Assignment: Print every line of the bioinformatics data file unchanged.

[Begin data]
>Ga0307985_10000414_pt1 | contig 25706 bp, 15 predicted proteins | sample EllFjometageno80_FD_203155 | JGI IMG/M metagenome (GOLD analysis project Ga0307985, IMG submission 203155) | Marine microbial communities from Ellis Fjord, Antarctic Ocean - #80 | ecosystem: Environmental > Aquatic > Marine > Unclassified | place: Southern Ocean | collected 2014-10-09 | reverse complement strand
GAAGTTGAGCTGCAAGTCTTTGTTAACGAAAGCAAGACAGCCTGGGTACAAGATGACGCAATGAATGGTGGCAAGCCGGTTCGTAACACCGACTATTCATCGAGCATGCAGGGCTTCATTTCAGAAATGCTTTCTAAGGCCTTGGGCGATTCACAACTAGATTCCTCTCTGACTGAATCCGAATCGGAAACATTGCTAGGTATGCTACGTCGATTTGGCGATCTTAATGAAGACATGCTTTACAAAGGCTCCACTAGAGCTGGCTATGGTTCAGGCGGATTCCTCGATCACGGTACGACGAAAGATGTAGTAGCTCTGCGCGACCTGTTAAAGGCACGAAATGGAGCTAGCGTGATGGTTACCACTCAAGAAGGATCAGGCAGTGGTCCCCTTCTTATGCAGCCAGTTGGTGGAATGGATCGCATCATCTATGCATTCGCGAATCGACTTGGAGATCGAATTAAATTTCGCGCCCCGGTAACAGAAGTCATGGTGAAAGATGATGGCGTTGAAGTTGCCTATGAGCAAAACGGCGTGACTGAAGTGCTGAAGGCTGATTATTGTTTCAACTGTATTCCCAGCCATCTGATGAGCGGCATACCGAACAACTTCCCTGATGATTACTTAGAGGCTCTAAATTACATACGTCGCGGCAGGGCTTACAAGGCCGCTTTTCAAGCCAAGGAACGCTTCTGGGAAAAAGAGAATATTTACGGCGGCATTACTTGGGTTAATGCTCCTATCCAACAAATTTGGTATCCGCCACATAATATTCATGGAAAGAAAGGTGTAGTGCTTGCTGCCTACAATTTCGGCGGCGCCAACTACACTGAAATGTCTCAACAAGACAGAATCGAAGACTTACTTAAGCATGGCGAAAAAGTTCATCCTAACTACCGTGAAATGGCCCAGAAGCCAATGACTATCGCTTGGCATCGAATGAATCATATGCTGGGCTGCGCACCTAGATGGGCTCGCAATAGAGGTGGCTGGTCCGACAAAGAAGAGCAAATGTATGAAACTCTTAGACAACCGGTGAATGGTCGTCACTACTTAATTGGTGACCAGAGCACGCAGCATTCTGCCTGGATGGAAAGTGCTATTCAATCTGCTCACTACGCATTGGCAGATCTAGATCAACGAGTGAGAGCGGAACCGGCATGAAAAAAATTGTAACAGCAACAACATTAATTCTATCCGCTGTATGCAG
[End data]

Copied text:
>Ga0307985_10000414_pt1 | contig 25706 bp, 15 predicted proteins | sample EllFjometageno80_FD_203155 | JGI IMG/M metagenome (GOLD analysis project Ga0307985, IMG submission 203155) | Marine microbial communities from Ellis Fjord, Antarctic Ocean - #80 | ecosystem: Environmental > Aquatic > Marine > Unclassified | place: Southern Ocean | collected 2014-10-09 | reverse complement strand
GAAGTTGAGCTGCAAGTCTTTGTTAACGAAAGCAAGACAGCCTGGGTACAAGATGACGCAATGAATGGTGGCAAGCCGGTTCGTAACACCGACTATTCATCGAGCATGCAGGGCTTCATTTCAGAAATGCTTTCTAAGGCCTTGGGCGATTCACAACTAGATTCCTCTCTGACTGAATCCGAATCGGAAACATTGCTAGGTATGCTACGTCGATTTGGCGATCTTAATGAAGACATGCTTTACAAAGGCTCCACTAGAGCTGGCTATGGTTCAGGCGGATTCCTCGATCACGGTACGACGAAAGATGTAGTAGCTCTGCGCGACCTGTTAAAGGCACGAAATGGAGCTAGCGTGATGGTTACCACTCAAGAAGGATCAGGCAGTGGTCCCCTTCTTATGCAGCCAGTTGGTGGAATGGATCGCATCATCTATGCATTCGCGAATCGACTTGGAGATCGAATTAAATTTCGCGCCCCGGTAACAGAAGTCATGGTGAAAGATGATGGCGTTGAAGTTGCCTATGAGCAAAACGGCGTGACTGAAGTGCTGAAGGCTGATTATTGTTTCAACTGTATTCCCAGCCATCTGATGAGCGGCATACCGAACAACTTCCCTGATGATTACTTAGAGGCTCTAAATTACATACGTCGCGGCAGGGCTTACAAGGCCGCTTTTCAAGCCAAGGAACGCTTCTGGGAAAAAGAGAATATTTACGGCGGCATTACTTGGGTTAATGCTCCTATCCAACAAATTTGGTATCCGCCACATAATATTCATGGAAAGAAAGGTGTAGTGCTTGCTGCCTACAATTTCGGCGGCGCCAACTACACTGAAATGTCTCAACAAGACAGAATCGAAGACTTACTTAAGCATGGCGAAAAAGTTCATCCTAACTACCGTGAAATGGCCCAGAAGCCAATGACTATCGCTTGGCATCGAATGAATCATATGCTGGGCTGCGCACCTAGATGGGCTCGCAATAGAGGTGGCTGGTCCGACAAAGAAGAGCAAATGTATGAAACTCTTAGACAACCGGTGAATGGTCGTCACTACTTAATTGGTGACCAGAGCACGCAGCATTCTGCCTGGATGGAAAGTGCTATTCAATCTGCTCACTACGCATTGGCAGATCTAGATCAACGAGTGAGAGCGGAACCGGCATGAAAAAAATTGTAACAGCAACAACATTAATTCTATCCGCTGTATGCAG